Preview & TextEdit

Sharing documents on Messages or adding them to emails and sharing pictures to Flickr, Facebook and Twitter is now a one button effort in Preview. Adding notes is much easier but perhaps what is the best feature added to this app is the ability to fill PDF forms. Finding a decent tool for filling in a PDF form isn’t easy and Apple obviously thought it was a basic enough need to include it in the Preview app. Take a PDF form, any type and open it. Preview will detect fields like text input areas and check boxes. Clicking on said fields will allow you to input data in them. You can check option boxes and radio buttons, the whole deal.

TxtEdit is yet another app that Apple has revamped and the changes are excellent if you plan on using iCloud. The home screen of the app is now divided into two tabs that allow you to access documents stored on your hard drive or access and upload them to iCloud. Adding a file to iCloud is as simple as dragging & dropping it. You can create a blank document as well and save it to cloud as opposed to your hard drive. As a bonus feature, you can now pinch to zoom in on text. I would personally like to see this particular gesture implemented all across the OS.

The divided tabs allow you to access iCcloud and your hard drive from the same place. The unification in TextEdit will lend a lot of convenience to users. Instead of having to visit a different folder on your drive (like with Dropbox) you have the choice to toggle between the two from within the app. It’s the kind of integration you can expect only at OS level and Apple seems to have taken great advantage of it. Even if you don’t think the new OS is more than bells and whistles (and there are users who do think that) the sheer genius behind this integration is admirable.

Launchpad & Dashboard

In Launchpad, you can now search for apps by typing their name in the search bar. The search bar appears across all the pages your apps are spread out on and searches as you type for apps that match. This is useful both for finding an app when you aren’t sure what it was called or when you have so many of them installed that you’re likely to overlook it in a manual search.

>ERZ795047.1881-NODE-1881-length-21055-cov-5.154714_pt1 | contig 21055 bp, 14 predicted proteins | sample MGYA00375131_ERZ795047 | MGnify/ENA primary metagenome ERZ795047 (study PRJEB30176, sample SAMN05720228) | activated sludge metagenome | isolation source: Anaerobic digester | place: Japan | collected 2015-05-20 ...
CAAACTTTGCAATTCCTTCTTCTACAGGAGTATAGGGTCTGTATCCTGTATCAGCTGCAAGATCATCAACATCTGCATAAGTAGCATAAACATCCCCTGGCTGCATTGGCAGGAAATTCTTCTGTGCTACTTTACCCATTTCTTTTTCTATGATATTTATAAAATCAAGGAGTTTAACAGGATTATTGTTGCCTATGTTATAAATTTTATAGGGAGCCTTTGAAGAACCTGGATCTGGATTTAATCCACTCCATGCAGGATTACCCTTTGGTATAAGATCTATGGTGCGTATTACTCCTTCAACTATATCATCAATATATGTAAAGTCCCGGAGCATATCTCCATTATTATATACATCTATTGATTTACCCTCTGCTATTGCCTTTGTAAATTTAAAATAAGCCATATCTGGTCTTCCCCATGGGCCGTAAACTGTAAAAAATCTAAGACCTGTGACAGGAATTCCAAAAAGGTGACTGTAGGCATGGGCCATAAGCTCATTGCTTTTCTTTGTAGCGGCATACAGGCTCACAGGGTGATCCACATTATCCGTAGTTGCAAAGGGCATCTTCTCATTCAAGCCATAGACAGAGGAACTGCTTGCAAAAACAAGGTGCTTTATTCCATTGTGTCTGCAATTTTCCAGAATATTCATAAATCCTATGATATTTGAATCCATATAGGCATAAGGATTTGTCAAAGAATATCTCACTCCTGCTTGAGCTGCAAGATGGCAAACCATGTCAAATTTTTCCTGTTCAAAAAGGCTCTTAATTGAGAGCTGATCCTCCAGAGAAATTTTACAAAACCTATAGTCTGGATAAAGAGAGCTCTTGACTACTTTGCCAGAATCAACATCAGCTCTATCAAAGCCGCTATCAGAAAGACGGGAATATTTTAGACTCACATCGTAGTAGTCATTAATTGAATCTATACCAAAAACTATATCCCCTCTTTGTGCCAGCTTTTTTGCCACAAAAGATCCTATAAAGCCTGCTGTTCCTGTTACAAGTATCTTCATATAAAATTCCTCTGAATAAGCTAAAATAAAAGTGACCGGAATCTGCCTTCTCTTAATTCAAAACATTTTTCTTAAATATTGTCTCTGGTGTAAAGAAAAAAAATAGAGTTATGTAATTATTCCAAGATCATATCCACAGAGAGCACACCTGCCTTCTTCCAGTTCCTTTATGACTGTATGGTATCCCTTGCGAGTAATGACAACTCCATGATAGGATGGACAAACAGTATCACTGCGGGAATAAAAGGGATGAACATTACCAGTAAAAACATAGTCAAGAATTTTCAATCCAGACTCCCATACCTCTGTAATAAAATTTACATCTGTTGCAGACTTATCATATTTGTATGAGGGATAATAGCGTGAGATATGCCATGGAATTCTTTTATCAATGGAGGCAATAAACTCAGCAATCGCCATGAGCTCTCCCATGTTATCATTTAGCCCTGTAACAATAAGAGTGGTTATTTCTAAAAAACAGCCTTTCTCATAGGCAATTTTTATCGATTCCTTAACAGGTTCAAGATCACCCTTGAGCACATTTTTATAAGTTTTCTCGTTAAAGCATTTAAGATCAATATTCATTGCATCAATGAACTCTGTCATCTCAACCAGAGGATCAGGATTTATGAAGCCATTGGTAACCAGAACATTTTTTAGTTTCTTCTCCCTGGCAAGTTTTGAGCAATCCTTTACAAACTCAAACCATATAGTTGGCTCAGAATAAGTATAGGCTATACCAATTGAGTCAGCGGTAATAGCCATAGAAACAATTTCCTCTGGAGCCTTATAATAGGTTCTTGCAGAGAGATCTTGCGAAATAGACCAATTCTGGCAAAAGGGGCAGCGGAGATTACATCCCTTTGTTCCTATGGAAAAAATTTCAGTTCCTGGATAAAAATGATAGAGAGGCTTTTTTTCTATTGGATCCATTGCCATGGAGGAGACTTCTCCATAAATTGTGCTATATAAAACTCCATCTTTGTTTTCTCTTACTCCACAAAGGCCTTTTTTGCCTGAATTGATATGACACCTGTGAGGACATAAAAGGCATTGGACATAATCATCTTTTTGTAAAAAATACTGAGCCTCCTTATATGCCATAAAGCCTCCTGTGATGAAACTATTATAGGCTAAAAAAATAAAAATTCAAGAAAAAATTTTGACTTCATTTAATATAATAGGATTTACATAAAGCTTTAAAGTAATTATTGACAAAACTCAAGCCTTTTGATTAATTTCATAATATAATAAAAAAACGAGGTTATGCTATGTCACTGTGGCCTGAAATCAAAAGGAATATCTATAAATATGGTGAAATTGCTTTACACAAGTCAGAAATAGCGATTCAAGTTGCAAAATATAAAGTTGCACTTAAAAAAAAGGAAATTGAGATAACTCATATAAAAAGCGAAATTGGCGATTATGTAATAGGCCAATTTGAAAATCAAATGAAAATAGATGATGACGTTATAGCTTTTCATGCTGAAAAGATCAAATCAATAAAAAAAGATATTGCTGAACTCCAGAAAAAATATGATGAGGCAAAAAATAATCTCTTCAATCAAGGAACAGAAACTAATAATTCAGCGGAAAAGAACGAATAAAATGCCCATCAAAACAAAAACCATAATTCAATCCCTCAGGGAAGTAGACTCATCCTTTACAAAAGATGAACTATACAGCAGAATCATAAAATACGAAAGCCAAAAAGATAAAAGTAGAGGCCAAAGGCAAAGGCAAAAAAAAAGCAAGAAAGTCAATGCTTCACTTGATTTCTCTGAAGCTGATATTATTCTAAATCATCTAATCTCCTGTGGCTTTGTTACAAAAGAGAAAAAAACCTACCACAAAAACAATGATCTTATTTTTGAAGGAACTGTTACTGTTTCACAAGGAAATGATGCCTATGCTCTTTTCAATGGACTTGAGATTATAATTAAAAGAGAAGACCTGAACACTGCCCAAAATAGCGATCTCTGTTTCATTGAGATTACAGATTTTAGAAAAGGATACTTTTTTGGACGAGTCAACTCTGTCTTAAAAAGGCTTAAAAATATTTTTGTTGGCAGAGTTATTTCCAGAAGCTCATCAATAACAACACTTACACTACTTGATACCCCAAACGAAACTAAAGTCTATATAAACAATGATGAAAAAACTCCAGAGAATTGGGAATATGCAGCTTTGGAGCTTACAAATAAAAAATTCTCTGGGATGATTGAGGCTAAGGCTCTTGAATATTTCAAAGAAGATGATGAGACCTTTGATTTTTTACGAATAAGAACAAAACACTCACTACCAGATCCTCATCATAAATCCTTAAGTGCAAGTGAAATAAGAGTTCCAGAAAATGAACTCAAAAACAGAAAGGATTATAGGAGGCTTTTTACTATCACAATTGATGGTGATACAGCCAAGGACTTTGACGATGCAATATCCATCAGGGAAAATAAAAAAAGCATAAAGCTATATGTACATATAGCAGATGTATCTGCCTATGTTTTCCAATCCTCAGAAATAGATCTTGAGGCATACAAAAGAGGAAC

The same search feature has been implemented in Dashboard where you can also group widgets into folders. This is surprising since the number of Mac users unhappy with the Dashboard is more than those who are happy with it yet, Apple not only kept it around but gave it an iOS make-over and a new default background which kind of makes me miss the old one. Click and hold a widget and they start to quiver like the apps in Launchpad and a black cross appears over the ones you can delete. Finding new widgets has also been made easier with a little button at the bottom of the Dashboard that says More Widgets.

System Preferences

Lots of changes here; you will notice Notifications, Mail, Contacts & Calendars and Dictations & Speech as new items. If you dig deeper, you will see several new things in Security & Privacy.  Each of these items are integrated system wide and are therefore managed from a central place in the OS.

Notification Center

This is yet another one of the more popular features in iOS; a notification system that integrates messages from apps. Whether it’s Apple’s answer to the popular Growl app or is just one more way to make OS X more like its mobile cousin, the notification center is likely to be well received. In addition to providing you notification from apps like Calendar, Reminder, Notes, Messages, Chrome, it also allows you to connect your Twitter account, send out Tweets and alerts you when you are mentioned in a Tweet or when you receive a Direct Message. You’ve got your two different styles for notifications as well, same as in iOS and there is the option to turn them off for a single app.

Like the notification center in iOS, you can choose to manually allow apps to send you notifications from Preferences. Any app can be added or removed. Apps that don’t support Mountain Lion will still use Growl so don’t think it’s a good idea to remove it just now and rely completely on the default notifications. A notification panel opens at the right of your screen when you click the newly added list like button at the right on the Menu Bar. This button which sits next to Spotlight lets you open/close the notification panel which works exactly the same way as it does in iOS.



You will find iCloud integrated in just about every app possible; Mail, Contacts, Reminders, Notes, Safari, TextEdit, everything! The point is to give users a central place for storing everything ensuring that their data is available no matter where they go. When you first boot into Mountain Lion, you will have the choice to sign in with your Apple ID, and at the same time, enable iCloud. If you choose to skip the step, you can sign in and selectively enable apps from System Preferences.

Security & Privacy

Drive encryption has been added, as have restrictions for apps that have not been downloaded from the Mac App store. This is one feature that will have you drooling rainbows although, considering you have only one consolidated hard drive, encryption can take a while. Our’s took something like 8 hours to complete and is 500GB in size (not very large, just sufficient). All four tabs in this preference demand attention. You can set up encryption, from FireVault, manage which types of apps should be allowed to run from the General tab, exercise some serious control over the firewall from Firewall and lastly, manage which apps are using your location from the Privacy tab.